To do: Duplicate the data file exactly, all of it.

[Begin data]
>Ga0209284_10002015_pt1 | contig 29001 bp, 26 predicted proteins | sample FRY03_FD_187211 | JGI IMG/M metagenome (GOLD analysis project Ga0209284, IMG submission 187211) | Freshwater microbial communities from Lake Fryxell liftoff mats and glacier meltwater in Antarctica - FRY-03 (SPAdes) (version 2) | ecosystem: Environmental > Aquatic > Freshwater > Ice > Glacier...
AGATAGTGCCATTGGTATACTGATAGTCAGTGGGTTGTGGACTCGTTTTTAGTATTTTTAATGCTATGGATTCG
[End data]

>Ga0209284_10002015_pt1 | contig 29001 bp, 26 predicted proteins | sample FRY03_FD_187211 | JGI IMG/M metagenome (GOLD analysis project Ga0209284, IMG submission 187211) | Freshwater microbial communities from Lake Fryxell liftoff mats and glacier meltwater in Antarctica - FRY-03 (SPAdes) (version 2) | ecosystem: Environmental > Aquatic > Freshwater > Ice > Glacier...
AGATAGTGCCATTGGTATACTGATAGTCAGTGGGTTGTGGACTCGTTTTTAGTATTTTTAATGCTATGGATTCG